There are many systems that provide food to students – the US and the UK both use eligibility for a free school lunch as a key measure of poor learners who learn poorly. The good news is that I am certain the students enjoy the lunches (although Jamie Oliver has a view about how good or nutritious they might be). But there is not a shred of evidence that there is a connection between the provision of free school meals and improvements in achievement on a scale that would suggest that it is other than a social gesture.

Labour made a grander entrance on the Early Childhood Education stage. Full marks to them for noting that ECE is important – it is more that important, it is central to sound achievement and equitable outcomes. But Labour didn’t wish to be too complex about all this.

Rather they preferred to bask in the glory of their (what seems to me to the failed) 20 Free Hours policy and, no doubt ignoring all the complexities of a schooling system that is not delivering equitable outcomes, decided to simply expand it – “20 Free Hours – no wait, there’s more – 25 Free hours.”

When the 20 Free Hours was originally introduced there was no discernable increase in access to ECE services. Similarly when the scheme was freed from any targeting there was again no discernable increase in access to ECE. Those who were using the resource were simply increasing the amount of ECE they accessed thereby consuming more resource with a disappointing and continuing lack of access for those who are unable to go to a quality ECE provider.

Most of these students who are denied the ECE benefits are Maori and Pasifika and they live in communities where there are simply not enough places. Take the Tamaki area in Auckland as an example: there are 7,000 little ones under the age of five who are trying to get into the 2,000 places available. You improve access to ECE services through providing more places. Labour tossed off a quick promise to “build more ECE Centres in high-need areas” but this was something of faint hope and perhaps an afterthought overshadowed by and of lesser priority than the popular promise to spend on seeing that existing services will get higher subsidies so as to have “100 percent qualified staff” – the barons of the sandpits rubbed their hands with glee – higher costs mean higher subsidies and higher fees, excellent for the balance sheet for the large centres that offer ECE services as a business rather than a service to the community.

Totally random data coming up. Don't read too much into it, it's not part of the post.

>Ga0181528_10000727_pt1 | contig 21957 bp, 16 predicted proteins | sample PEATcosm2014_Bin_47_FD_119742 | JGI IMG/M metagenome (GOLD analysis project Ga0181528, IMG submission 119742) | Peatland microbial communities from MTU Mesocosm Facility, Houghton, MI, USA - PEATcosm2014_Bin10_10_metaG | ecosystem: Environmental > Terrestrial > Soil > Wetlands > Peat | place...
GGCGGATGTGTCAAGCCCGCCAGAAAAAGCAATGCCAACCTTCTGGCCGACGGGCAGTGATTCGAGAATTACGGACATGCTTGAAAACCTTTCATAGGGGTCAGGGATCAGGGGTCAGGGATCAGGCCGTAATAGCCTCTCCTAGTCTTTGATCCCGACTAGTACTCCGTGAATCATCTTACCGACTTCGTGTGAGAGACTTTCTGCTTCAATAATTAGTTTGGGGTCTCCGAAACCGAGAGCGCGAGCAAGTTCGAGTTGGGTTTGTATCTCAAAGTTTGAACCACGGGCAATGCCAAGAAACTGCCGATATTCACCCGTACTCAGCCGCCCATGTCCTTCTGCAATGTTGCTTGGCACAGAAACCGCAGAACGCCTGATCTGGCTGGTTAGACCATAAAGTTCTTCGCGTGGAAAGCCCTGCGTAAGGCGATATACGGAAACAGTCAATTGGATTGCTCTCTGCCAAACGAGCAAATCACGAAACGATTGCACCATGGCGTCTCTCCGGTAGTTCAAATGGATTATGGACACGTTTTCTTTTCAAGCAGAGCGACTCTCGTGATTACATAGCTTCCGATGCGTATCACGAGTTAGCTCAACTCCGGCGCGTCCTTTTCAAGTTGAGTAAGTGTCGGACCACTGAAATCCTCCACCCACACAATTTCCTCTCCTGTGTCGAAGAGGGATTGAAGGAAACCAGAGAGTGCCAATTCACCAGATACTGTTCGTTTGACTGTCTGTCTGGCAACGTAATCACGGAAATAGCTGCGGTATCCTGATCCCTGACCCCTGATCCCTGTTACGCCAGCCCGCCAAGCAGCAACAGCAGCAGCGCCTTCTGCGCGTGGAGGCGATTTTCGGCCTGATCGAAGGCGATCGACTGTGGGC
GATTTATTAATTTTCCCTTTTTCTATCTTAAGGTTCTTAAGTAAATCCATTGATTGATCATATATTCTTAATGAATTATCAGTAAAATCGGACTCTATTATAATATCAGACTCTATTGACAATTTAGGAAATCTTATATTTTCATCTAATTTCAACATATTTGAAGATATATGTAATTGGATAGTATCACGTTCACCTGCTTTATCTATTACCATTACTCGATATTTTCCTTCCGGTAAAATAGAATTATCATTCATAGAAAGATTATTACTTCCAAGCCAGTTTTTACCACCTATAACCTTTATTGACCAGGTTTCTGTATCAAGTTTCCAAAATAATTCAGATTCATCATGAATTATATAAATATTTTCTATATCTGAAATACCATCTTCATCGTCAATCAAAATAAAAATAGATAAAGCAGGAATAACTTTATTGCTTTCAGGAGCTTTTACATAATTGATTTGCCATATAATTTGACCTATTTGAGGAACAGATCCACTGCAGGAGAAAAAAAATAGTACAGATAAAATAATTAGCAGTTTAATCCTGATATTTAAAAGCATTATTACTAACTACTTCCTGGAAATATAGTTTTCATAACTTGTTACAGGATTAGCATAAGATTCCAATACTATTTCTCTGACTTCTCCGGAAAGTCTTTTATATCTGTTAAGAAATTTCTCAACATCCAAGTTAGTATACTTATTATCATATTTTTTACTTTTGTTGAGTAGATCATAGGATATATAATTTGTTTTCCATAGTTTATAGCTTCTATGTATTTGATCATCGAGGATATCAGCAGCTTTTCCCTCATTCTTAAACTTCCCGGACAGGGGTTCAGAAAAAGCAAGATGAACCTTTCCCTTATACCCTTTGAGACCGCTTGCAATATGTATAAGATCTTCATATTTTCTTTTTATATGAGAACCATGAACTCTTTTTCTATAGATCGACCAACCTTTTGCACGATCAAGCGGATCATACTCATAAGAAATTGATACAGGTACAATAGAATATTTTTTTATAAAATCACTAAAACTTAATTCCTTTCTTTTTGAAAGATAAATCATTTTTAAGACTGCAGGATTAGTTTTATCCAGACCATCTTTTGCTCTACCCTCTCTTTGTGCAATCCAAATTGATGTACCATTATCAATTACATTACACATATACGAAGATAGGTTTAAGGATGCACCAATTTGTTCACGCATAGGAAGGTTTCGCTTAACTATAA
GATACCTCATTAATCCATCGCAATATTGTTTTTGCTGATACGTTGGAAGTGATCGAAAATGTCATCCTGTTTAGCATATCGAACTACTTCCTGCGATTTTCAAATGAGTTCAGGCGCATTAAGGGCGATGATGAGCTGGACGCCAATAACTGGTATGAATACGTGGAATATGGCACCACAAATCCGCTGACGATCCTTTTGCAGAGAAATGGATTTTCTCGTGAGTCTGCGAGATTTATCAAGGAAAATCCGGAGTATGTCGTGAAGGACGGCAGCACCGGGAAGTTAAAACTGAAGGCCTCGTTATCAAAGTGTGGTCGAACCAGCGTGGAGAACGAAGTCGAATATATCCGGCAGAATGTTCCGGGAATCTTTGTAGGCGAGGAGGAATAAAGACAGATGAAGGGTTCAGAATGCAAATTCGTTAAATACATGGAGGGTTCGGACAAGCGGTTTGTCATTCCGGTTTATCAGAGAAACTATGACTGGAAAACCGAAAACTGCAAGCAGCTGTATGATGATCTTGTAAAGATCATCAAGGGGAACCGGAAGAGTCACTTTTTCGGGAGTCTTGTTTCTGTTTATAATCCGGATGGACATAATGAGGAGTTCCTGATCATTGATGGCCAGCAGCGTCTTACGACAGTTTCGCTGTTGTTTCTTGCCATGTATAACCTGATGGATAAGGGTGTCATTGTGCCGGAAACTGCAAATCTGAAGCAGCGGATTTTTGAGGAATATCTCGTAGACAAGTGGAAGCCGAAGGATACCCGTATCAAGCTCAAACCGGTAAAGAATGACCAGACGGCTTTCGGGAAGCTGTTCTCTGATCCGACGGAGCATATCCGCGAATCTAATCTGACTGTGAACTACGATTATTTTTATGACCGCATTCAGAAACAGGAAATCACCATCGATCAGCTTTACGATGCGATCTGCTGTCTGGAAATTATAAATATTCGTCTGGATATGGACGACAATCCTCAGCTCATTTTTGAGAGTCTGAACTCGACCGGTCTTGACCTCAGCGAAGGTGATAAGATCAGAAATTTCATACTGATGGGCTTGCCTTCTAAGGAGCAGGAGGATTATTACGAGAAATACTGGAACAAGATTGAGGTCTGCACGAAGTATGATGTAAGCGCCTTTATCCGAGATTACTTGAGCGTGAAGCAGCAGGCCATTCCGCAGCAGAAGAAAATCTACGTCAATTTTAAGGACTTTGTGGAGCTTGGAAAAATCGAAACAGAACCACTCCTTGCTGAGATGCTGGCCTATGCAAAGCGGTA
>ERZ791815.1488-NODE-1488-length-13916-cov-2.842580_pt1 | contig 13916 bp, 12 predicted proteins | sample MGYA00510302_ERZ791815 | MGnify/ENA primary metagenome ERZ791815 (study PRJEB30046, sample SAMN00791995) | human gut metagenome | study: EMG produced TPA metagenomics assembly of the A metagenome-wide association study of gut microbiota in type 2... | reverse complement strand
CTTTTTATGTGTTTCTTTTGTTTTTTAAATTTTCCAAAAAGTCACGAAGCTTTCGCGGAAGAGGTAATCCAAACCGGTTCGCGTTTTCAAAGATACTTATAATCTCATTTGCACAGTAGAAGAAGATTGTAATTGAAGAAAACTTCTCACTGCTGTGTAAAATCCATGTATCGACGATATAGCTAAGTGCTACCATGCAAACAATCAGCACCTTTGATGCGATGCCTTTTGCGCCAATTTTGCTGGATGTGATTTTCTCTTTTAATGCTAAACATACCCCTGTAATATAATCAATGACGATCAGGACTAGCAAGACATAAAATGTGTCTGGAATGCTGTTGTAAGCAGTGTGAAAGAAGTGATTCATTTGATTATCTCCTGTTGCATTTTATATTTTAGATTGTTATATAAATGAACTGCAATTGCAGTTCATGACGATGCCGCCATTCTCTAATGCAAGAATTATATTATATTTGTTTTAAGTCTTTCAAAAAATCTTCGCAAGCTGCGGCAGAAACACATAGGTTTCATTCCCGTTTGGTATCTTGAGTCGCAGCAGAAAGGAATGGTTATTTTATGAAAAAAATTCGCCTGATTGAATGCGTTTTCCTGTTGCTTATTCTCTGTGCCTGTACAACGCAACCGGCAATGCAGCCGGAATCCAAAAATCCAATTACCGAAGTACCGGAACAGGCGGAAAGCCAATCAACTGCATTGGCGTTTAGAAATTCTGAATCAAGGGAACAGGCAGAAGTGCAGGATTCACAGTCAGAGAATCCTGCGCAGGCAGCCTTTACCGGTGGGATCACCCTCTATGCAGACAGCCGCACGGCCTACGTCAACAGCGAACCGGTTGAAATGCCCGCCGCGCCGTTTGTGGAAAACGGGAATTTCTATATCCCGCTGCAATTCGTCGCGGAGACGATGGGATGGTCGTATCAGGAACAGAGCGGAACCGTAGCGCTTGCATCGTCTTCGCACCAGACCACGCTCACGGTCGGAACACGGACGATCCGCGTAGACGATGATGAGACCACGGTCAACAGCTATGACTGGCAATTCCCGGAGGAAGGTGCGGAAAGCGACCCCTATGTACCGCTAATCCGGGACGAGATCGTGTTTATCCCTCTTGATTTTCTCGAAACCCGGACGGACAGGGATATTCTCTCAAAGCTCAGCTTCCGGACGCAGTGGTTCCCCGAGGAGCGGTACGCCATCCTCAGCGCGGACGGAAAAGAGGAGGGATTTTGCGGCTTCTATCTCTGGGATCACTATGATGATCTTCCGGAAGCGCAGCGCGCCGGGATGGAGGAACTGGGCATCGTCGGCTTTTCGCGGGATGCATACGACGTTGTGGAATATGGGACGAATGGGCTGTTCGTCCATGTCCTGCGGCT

You only have to look at where the new multi-million dollar ECE places (I almost wrote palaces) are being built – they are on the commuter roads where those in work are able to drop their little ones off at our expense while they go off and earn quite good money in a job.

The ECE 20 Free Hours is simply a badly targeted resource that has not worked. Of course it appeals to the middle class who have jobs and money and this is clearly a key target group for Labour. Otherwise how can you describe a baby bonus for the 95% of babies in families with incomes up to $150,000 as anything but a universal benefit? Again, those without a job, or ECE, continue to swirl in the poverty trap that generation will perpetrate.

That leaves National’s “let’s do something about leadership in schools” cluster of activities, policy initiatives that identify the school leaders who perform and give them a role in which they have a license to change the quality of leadership in schools beyond their own. This policy is a bit of a body blow for the educational leadership industry found in the universities which put on a brave face about the years of first principals, aspiring principals and the raft of qualifications in educational leadership which appear neither to have cut the mustard nor to improve achievement.

This is the policy that seems most likely to succeed. Educational Leadership is at the heart of lifting educational achievement and there have been grumblings about the quality of school leadership in New Zealand for some time. The additional allowances are generous so there is no excuse for involving only those who have proven to be capable in leading teachers.

It is interesting to note that in Finland, every pre-schooler gets to go to an ECE programme, every student gets a free school lunch and nobody gets to be a principal without the additional qualifications and the experiences that the position requires rather than being selected by the educational equivalent of the local bowling club committee.

At last we seem to be taking heed of those systems that are successful rather than claiming as our birthright the right to replicate the failed policies and doomed practices of the Anglo-Saxon systems.

 I await with bated breath the announcement of policies that will lift the performance of the school system:

  • policies that have a zero tolerance for the failure to gain basic skills at primary school;
  • initiatives that will stem the flow of disengaging students;
  • challenges to the sectors that have become walled cities that destroy the seamless pathways that are so central to success;
  • engagement of business, industry and commerce in the business of schooling, especially at the secondary and postsecondary levels;
  • cross-ministerial initiatives to address the back-log of educational failure – the NEETs of which New Zealand continues to accrue amazing numbers of young people not in employment, education or training.

And that’s just for starters.